Work that uses your talents and skills to your maximum potential can allow you to fully express yourself and offer the rare opportunity to make a purposeful contribution while connecting with others.
“New research on the meaning of work shows that more than 9 out of 10 employees are willing to trade a percentage of their lifetime earnings for greater meaning at work,” according to HBR.
Meaningful work can be any kind of work; if it’s fulfilling your potential, and makes you lose yourself, you’ve found exactly what you need to live the life you want.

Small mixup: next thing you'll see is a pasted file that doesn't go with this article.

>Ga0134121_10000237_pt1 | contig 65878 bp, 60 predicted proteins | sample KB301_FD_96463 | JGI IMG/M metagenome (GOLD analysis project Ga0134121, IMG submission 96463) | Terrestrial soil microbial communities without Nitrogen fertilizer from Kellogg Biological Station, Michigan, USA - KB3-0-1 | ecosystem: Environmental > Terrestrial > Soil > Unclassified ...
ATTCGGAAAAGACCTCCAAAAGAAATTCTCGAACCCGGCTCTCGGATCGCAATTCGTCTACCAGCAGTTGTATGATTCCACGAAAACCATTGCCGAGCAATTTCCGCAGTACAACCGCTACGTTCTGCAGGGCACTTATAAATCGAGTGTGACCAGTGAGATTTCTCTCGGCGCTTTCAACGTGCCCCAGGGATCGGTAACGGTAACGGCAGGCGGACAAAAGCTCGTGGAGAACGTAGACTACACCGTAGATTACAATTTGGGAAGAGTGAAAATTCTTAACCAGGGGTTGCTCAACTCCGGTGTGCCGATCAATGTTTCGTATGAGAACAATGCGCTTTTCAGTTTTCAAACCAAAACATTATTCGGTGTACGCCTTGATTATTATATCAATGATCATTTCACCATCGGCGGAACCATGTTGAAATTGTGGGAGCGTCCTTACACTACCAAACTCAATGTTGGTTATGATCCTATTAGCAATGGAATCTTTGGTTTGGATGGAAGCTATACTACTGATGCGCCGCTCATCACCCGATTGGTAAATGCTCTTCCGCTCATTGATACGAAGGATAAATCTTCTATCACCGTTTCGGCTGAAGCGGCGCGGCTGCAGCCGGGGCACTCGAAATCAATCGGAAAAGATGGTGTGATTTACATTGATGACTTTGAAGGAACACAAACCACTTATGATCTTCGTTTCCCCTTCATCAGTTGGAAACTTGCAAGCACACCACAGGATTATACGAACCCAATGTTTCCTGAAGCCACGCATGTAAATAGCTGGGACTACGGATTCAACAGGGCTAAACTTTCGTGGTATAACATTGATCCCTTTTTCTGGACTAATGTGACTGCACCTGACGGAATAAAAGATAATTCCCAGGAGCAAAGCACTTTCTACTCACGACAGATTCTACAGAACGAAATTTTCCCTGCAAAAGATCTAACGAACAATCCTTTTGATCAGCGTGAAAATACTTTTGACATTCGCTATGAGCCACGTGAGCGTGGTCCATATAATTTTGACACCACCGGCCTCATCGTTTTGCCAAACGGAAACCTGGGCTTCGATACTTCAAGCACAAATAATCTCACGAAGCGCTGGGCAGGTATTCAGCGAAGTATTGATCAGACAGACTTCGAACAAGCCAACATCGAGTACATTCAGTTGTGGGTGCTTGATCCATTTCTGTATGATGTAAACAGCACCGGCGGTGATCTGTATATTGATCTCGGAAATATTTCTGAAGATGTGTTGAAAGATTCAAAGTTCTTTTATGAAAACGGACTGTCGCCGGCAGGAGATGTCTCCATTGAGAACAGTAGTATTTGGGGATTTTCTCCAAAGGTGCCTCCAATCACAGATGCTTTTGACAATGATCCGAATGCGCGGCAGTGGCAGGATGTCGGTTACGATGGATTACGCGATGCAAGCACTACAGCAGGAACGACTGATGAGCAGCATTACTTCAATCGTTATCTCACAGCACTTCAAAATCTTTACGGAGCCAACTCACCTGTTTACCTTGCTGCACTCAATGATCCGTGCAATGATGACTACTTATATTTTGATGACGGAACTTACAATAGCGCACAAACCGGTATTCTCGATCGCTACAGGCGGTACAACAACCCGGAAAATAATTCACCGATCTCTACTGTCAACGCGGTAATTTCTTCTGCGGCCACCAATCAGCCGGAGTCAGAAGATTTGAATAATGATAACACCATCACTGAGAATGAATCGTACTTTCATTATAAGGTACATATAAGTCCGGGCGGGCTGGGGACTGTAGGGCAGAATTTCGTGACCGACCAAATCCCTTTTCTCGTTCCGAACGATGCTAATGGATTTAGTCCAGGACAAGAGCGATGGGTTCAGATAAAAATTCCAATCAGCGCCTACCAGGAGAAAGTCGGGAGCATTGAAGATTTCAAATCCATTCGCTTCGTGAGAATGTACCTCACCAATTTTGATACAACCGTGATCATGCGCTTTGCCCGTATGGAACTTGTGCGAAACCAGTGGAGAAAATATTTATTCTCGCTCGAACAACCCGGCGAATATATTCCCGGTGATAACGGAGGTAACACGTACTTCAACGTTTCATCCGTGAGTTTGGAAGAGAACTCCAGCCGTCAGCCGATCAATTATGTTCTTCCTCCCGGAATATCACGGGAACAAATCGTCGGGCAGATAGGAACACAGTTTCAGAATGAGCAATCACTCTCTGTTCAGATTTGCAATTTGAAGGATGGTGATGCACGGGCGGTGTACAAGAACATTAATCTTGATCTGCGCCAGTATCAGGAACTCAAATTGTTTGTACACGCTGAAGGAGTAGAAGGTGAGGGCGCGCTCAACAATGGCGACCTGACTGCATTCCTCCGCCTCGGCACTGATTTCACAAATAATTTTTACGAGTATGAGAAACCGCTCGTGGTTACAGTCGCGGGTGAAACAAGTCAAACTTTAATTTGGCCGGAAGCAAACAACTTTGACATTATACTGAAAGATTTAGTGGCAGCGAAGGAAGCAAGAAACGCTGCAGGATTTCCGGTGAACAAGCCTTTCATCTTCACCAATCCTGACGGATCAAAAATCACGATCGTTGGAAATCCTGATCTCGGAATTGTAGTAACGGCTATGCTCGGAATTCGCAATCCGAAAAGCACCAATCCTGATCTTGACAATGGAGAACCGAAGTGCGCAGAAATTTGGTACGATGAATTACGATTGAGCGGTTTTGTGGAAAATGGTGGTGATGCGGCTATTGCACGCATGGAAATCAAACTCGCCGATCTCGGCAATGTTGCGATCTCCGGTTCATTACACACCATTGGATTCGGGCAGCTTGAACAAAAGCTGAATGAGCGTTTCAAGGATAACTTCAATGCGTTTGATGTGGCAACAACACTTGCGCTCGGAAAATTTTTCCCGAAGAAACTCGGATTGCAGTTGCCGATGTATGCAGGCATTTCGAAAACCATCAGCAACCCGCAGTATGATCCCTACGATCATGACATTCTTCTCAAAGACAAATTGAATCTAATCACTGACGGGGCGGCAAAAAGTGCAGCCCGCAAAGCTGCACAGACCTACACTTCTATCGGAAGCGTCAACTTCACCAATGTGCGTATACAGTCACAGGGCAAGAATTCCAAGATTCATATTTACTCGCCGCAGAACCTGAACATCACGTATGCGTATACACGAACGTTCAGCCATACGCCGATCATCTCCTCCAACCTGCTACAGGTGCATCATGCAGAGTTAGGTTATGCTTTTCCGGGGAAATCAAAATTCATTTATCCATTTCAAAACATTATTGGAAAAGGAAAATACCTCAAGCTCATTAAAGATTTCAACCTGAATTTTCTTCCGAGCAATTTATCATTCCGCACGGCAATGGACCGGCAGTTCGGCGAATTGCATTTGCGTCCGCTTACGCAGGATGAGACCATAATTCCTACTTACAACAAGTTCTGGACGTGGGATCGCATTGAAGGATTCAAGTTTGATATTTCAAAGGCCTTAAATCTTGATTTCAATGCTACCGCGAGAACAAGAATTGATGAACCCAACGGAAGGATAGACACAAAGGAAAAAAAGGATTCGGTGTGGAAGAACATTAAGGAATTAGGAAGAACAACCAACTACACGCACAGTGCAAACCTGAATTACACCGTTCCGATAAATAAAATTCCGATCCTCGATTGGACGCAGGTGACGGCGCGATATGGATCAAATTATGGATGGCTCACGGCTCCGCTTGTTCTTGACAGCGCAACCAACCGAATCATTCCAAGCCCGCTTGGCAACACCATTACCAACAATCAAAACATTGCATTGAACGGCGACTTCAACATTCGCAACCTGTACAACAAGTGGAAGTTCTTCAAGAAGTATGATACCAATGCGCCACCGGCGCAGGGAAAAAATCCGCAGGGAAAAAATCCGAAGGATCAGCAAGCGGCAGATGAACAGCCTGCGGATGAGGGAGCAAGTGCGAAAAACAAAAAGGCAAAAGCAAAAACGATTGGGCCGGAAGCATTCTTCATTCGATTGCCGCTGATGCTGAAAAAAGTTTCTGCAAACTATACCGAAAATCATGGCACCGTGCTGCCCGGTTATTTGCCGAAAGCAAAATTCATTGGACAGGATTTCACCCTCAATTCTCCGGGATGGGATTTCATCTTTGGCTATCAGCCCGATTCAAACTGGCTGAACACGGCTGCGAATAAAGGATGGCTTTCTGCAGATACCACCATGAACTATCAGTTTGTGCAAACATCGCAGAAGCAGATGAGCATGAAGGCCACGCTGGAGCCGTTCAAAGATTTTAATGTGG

Ryan Robinson of Buffer says, “If your work is something you love, it will give clarity, drive, and happiness to all aspects of your life. If your work is meaningful, you’ll be more likely to stick with it in the long run, which means you’re more likely to be successful as a result.”
Finding meaning in one’s work increases motivation, engagement, empowerment, career development, job satisfaction, individual performance and personal fulfillment, according to research.
It can be anything from creating something new, improving an existing product or service, building something awesome, helping others, inspiring others, teaching others, setting in motion something that will make the world a better place, making something beautiful, creating something useful, moving the hearts of others.
Humans are ultra-social species. It’s our nature, and we can’t live our lives without interactions. Ultimately, other people play a crucial role in our happiness.